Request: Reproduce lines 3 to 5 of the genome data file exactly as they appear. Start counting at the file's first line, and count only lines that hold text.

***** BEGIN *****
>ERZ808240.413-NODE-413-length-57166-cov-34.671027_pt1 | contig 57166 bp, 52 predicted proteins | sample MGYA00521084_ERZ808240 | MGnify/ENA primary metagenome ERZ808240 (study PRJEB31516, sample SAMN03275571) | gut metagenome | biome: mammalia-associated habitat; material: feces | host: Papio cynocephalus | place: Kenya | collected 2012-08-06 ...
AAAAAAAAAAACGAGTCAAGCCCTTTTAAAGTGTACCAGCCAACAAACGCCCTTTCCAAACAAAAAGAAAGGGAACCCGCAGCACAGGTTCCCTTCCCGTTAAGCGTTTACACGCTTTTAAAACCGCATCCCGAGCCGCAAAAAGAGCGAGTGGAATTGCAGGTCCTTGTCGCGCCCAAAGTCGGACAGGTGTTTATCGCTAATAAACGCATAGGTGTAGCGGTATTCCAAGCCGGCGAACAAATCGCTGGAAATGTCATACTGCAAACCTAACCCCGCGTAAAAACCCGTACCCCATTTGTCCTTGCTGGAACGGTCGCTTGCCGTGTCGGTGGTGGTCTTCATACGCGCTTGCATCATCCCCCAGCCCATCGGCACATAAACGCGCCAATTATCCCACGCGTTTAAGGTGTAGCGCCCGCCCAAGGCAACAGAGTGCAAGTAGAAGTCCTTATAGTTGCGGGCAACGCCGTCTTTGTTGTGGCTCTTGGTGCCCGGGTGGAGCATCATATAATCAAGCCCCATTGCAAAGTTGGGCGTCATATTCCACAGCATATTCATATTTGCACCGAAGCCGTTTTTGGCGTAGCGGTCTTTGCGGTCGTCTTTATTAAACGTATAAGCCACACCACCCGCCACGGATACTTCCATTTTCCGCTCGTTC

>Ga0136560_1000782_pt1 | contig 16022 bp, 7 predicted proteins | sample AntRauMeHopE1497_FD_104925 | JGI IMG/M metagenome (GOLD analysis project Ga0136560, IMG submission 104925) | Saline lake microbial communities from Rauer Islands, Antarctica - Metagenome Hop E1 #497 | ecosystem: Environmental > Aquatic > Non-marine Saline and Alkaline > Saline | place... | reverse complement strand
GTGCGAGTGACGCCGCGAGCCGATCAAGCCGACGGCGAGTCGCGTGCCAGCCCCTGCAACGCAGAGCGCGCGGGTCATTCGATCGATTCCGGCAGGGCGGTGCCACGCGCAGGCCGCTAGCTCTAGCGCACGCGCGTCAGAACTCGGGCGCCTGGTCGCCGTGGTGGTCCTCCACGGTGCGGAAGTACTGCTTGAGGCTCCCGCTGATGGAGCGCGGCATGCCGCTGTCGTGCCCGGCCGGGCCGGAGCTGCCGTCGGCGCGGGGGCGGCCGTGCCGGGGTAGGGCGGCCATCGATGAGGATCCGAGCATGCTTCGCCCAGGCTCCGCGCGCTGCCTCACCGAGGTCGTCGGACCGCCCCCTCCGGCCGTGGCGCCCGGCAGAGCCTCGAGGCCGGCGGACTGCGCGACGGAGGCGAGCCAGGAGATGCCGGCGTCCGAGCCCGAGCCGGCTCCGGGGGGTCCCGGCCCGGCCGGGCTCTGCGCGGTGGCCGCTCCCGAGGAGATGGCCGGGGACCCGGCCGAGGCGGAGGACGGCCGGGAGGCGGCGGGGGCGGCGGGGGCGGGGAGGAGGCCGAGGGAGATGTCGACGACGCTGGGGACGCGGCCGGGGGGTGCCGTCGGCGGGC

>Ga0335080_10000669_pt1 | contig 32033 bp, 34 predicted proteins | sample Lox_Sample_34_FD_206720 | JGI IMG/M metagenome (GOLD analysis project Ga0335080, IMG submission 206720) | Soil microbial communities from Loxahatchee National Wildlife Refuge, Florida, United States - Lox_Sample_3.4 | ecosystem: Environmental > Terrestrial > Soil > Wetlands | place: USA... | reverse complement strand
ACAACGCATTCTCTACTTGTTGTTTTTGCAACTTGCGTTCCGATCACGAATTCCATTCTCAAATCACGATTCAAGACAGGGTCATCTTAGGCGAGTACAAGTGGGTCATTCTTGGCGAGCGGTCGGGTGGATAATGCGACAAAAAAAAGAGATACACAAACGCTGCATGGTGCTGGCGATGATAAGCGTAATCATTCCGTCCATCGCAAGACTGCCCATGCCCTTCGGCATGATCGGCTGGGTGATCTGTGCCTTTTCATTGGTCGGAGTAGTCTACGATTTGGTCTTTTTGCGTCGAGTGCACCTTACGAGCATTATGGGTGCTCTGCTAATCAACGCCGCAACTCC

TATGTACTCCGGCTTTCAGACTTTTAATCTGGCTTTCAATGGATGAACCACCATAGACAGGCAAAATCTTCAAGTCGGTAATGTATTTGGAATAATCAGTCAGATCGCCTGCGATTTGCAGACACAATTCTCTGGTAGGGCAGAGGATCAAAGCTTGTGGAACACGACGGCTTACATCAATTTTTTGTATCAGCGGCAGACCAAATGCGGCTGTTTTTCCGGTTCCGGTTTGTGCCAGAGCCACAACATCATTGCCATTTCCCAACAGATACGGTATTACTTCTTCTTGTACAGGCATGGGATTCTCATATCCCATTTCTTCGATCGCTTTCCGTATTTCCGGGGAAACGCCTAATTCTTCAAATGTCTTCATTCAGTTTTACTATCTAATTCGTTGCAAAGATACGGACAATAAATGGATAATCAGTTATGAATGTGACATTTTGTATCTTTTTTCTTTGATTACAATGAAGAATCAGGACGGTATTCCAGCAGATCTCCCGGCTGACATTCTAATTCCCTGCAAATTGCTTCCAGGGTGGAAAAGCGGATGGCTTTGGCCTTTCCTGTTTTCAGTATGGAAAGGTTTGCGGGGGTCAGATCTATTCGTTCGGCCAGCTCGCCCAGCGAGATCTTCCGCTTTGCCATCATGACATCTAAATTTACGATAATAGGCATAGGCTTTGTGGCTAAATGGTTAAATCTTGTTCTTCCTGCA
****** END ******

>Ga0136560_1000782_pt1 | contig 16022 bp, 7 predicted proteins | sample AntRauMeHopE1497_FD_104925 | JGI IMG/M metagenome (GOLD analysis project Ga0136560, IMG submission 104925) | Saline lake microbial communities from Rauer Islands, Antarctica - Metagenome Hop E1 #497 | ecosystem: Environmental > Aquatic > Non-marine Saline and Alkaline > Saline | place... | reverse complement strand
GTGCGAGTGACGCCGCGAGCCGATCAAGCCGACGGCGAGTCGCGTGCCAGCCCCTGCAACGCAGAGCGCGCGGGTCATTCGATCGATTCCGGCAGGGCGGTGCCACGCGCAGGCCGCTAGCTCTAGCGCACGCGCGTCAGAACTCGGGCGCCTGGTCGCCGTGGTGGTCCTCCACGGTGCGGAAGTACTGCTTGAGGCTCCCGCTGATGGAGCGCGGCATGCCGCTGTCGTGCCCGGCCGGGCCGGAGCTGCCGTCGGCGCGGGGGCGGCCGTGCCGGGGTAGGGCGGCCATCGATGAGGATCCGAGCATGCTTCGCCCAGGCTCCGCGCGCTGCCTCACCGAGGTCGTCGGACCGCCCCCTCCGGCCGTGGCGCCCGGCAGAGCCTCGAGGCCGGCGGACTGCGCGACGGAGGCGAGCCAGGAGATGCCGGCGTCCGAGCCCGAGCCGGCTCCGGGGGGTCCCGGCCCGGCCGGGCTCTGCGCGGTGGCCGCTCCCGAGGAGATGGCCGGGGACCCGGCCGAGGCGGAGGACGGCCGGGAGGCGGCGGGGGCGGCGGGGGCGGGGAGGAGGCCGAGGGAGATGTCGACGACGCTGGGGACGCGGCCGGGGGGTGCCGTCGGCGGGC

>Ga0335080_10000669_pt1 | contig 32033 bp, 34 predicted proteins | sample Lox_Sample_34_FD_206720 | JGI IMG/M metagenome (GOLD analysis project Ga0335080, IMG submission 206720) | Soil microbial communities from Loxahatchee National Wildlife Refuge, Florida, United States - Lox_Sample_3.4 | ecosystem: Environmental > Terrestrial > Soil > Wetlands | place: USA... | reverse complement strand